Conscience and Conversion in the Last Episode of 24, Season Eight:
Getting Up to Speed on 24: Live Another Day
Dr. Mark S. Latkovic
May 5, 2014
For most of the eighth and last season of the Fox network’s 24, women have been what we might call the “conscience” of the show. From President Allison Taylor to CTU’s Chloe O’Brien, on down to Dallia Hassan, wife of the slain president of the Islamic Republic of Kamistan Omar Hassan, women, with some exceptions (the CTU mole Dana Walsh is a memorable one!) have been the moral center of the scripts on a show not known for explicit religious themes. The men, on the other hand, have not usually come off as well. In the last episode of 24’s season eight (5/24/2010), we witness just how much one of them, the fallen former president Charles Logan, stands in as an almost Satanic-like figure, tempting President Taylor over and over again to violate her sturdy conscience and employ Machiavellian means to achieve a peace treaty. Well, Logan gets to her – and gets to her quickly and often – even in previous episodes. He constantly whispers in her ear, like Satan whispering to Eve in the Garden of Eden. Logan is as slippery as a snake! Agent Jack Bauer accuses him in the closing moments – just before Logan turns a gun on himself to commit suicide – that he is the king of the liars, much like Jesus speaks of Satan as the father of lies (cf. John 8:44).
But it’s only when Taylor views a powerful video recording of what’s meant to be Jack’s final apologia for why he did what he did in his quest to uncover the plot behind President Hassan’s assassination, that she finally experiences a sudden “conversion” – walking away from the fraudulent peace process (stained as it is in blood, lies, and cover-ups), coming clean about her crimes, recovering her moral values, and trying to save Jack from an ambush that she had given tacit approval to. Jack’s words have hit her hard. Significantly, a recording originally meant for Jack’s daughter after his death, is, providentially, the means for Taylor’s moral about-face.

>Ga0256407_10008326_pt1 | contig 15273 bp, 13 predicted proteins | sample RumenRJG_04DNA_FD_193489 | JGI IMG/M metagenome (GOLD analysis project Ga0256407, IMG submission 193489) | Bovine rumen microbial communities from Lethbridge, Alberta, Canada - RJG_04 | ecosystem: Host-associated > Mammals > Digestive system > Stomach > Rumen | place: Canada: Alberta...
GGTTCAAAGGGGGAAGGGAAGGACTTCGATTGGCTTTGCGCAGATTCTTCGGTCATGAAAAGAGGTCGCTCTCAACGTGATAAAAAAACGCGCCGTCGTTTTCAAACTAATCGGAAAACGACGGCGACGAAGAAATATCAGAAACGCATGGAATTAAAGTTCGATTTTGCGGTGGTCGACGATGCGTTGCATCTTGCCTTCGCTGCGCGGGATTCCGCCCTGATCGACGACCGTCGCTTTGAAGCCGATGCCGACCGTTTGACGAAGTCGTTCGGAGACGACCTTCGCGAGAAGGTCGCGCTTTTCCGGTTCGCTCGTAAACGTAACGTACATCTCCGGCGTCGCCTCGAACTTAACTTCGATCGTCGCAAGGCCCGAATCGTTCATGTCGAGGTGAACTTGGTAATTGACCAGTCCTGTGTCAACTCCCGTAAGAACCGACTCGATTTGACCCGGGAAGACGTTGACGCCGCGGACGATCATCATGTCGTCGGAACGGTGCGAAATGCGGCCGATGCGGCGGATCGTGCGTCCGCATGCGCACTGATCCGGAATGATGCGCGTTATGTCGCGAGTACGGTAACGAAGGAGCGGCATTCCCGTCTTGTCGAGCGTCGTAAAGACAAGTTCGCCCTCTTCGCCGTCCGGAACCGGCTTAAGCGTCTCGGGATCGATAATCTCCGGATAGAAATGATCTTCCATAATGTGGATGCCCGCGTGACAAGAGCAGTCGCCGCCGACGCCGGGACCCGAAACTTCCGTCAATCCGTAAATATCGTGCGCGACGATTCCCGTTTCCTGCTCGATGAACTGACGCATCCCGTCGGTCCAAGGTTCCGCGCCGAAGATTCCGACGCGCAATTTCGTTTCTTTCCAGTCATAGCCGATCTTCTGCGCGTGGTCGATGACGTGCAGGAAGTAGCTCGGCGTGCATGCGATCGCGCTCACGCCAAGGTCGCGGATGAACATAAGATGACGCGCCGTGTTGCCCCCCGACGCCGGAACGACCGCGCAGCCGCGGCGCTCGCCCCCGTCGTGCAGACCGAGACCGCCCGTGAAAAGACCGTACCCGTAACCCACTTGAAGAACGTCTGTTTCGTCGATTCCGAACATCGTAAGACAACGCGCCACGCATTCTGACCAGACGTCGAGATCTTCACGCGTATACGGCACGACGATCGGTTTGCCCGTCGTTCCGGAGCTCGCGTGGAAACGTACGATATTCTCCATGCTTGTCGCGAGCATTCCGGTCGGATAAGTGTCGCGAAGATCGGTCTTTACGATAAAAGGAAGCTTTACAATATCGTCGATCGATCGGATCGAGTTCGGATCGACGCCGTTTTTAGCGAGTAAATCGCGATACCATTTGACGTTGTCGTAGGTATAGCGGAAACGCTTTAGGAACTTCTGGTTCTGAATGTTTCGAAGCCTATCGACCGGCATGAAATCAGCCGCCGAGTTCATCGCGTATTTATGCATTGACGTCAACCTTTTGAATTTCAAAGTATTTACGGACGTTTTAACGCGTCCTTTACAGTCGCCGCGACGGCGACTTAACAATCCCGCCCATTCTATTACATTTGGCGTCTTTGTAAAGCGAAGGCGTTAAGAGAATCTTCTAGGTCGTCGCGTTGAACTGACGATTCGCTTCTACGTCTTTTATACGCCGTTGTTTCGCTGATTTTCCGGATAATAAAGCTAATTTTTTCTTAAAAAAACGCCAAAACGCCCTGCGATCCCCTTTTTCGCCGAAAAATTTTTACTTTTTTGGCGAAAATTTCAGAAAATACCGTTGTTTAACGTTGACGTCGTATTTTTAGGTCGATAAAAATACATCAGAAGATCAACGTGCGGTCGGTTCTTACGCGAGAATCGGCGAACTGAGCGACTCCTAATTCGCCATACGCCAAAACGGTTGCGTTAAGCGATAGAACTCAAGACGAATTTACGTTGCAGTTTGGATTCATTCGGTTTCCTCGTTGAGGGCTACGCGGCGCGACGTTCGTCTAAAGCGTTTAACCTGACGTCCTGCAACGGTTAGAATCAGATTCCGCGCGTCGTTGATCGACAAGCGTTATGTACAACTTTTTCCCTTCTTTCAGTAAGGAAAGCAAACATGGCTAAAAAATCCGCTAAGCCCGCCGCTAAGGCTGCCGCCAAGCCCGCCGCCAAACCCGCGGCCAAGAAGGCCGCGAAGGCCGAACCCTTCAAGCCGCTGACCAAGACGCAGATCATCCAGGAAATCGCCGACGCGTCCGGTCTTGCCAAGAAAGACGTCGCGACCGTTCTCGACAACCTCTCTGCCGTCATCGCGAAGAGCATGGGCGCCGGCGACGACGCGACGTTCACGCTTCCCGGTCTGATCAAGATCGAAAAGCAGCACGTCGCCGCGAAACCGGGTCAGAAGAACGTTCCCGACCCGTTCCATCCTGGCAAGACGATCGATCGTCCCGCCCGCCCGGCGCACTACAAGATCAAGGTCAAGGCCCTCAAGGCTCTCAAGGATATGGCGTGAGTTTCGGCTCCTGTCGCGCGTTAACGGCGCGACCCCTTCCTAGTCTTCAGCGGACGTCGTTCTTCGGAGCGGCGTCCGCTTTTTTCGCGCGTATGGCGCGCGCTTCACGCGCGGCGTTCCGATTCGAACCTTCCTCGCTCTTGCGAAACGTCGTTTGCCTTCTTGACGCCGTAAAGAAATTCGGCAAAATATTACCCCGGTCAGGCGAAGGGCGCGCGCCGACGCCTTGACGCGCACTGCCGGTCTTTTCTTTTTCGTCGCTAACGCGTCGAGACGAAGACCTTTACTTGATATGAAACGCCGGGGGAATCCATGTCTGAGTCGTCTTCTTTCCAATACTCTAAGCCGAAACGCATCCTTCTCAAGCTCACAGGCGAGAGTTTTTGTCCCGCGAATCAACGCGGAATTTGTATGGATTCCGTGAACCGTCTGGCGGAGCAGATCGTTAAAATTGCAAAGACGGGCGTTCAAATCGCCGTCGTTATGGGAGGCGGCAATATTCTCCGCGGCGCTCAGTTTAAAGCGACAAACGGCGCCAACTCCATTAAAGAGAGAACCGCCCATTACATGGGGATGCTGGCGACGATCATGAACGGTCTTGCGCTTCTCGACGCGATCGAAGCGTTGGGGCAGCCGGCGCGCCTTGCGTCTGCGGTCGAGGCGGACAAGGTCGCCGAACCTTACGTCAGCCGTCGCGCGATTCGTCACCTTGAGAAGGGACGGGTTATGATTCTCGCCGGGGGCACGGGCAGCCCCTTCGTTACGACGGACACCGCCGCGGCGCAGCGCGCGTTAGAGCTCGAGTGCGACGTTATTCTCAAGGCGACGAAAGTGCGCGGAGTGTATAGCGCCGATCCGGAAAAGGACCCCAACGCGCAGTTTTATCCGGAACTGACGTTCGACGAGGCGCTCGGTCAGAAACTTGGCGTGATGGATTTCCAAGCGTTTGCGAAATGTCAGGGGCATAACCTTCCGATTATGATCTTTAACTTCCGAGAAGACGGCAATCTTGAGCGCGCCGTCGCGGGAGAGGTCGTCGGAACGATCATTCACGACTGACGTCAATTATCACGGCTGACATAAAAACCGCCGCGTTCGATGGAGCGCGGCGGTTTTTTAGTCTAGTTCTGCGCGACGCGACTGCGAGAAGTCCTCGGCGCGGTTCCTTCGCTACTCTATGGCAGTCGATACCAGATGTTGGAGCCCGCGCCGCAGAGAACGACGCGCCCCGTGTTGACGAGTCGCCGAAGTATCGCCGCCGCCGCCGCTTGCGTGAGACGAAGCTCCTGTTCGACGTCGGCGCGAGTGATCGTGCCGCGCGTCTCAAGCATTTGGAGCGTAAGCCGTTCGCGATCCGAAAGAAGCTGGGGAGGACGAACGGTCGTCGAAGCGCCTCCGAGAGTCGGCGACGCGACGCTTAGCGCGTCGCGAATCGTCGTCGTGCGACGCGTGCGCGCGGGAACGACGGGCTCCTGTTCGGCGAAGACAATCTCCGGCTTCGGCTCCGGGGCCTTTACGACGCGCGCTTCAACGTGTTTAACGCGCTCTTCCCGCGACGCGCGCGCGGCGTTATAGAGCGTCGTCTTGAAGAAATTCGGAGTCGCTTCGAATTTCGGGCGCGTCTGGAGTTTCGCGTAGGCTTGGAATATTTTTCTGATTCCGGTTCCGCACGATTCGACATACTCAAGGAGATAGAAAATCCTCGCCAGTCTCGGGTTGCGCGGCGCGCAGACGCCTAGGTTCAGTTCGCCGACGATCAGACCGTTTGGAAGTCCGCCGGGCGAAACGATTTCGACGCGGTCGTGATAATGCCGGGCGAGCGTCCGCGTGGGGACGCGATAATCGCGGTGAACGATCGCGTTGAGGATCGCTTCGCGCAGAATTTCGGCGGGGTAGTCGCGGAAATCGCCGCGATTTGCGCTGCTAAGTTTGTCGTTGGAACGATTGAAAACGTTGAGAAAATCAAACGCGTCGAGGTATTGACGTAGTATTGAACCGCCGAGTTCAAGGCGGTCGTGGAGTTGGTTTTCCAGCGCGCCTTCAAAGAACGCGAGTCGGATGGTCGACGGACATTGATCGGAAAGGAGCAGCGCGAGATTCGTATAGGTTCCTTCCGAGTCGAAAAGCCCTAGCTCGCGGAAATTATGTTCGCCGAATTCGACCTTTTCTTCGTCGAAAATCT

But Jack Bauer as well seems to have experienced a conversion of his own. Just listen to his words on that tape: peace can only be built on justice and fairness and truth. Jack’s ambiguous conscience really is on display in this last episode: there’s one part of Agent Bauer that sees violence and torture and whatever else it takes to achieve the so-called greater good as necessary methods to defeat the bad guys. The other part of him wants to move on to a normal life with his daughter and grandchild, putting all that bad stuff behind him. And Jack has done some really bad stuff.
The scene in the office building when Chloe talks him out of assassinating the Russian president (deserving though he is of Jack’s bullet!) is powerful: she wants Jack to work within the system to find justice, not outside its imperfect norms, where revenge remains a tempting dish. Jack might be coming to the realization that it’s not always about saving lives – important though that is – it’s also about what kind of person I am becoming through my freely chosen actions. If I torture, doesn’t that make me a torturer? Jack clearly might have to say yes to that question, but he also might have to say yes to the hope of being a repentant torturer. We’ll see.
Four years later, a revamped 24 is back – now in an abbreviated 12-hour format – with much of the same crew, but with some new cast members too. Jack shows up in London as a fugitive, along with Chloe. He has to stop a terrorist attack. But the CIA is on his trail, thinking him a traitor. What else is new? Well, besides drones, anti-government snooping groups, and Wikileaks-like characters (which now include Chloe), we’ll just have to wait and see. And wait and see what Jack’s conscience looks like.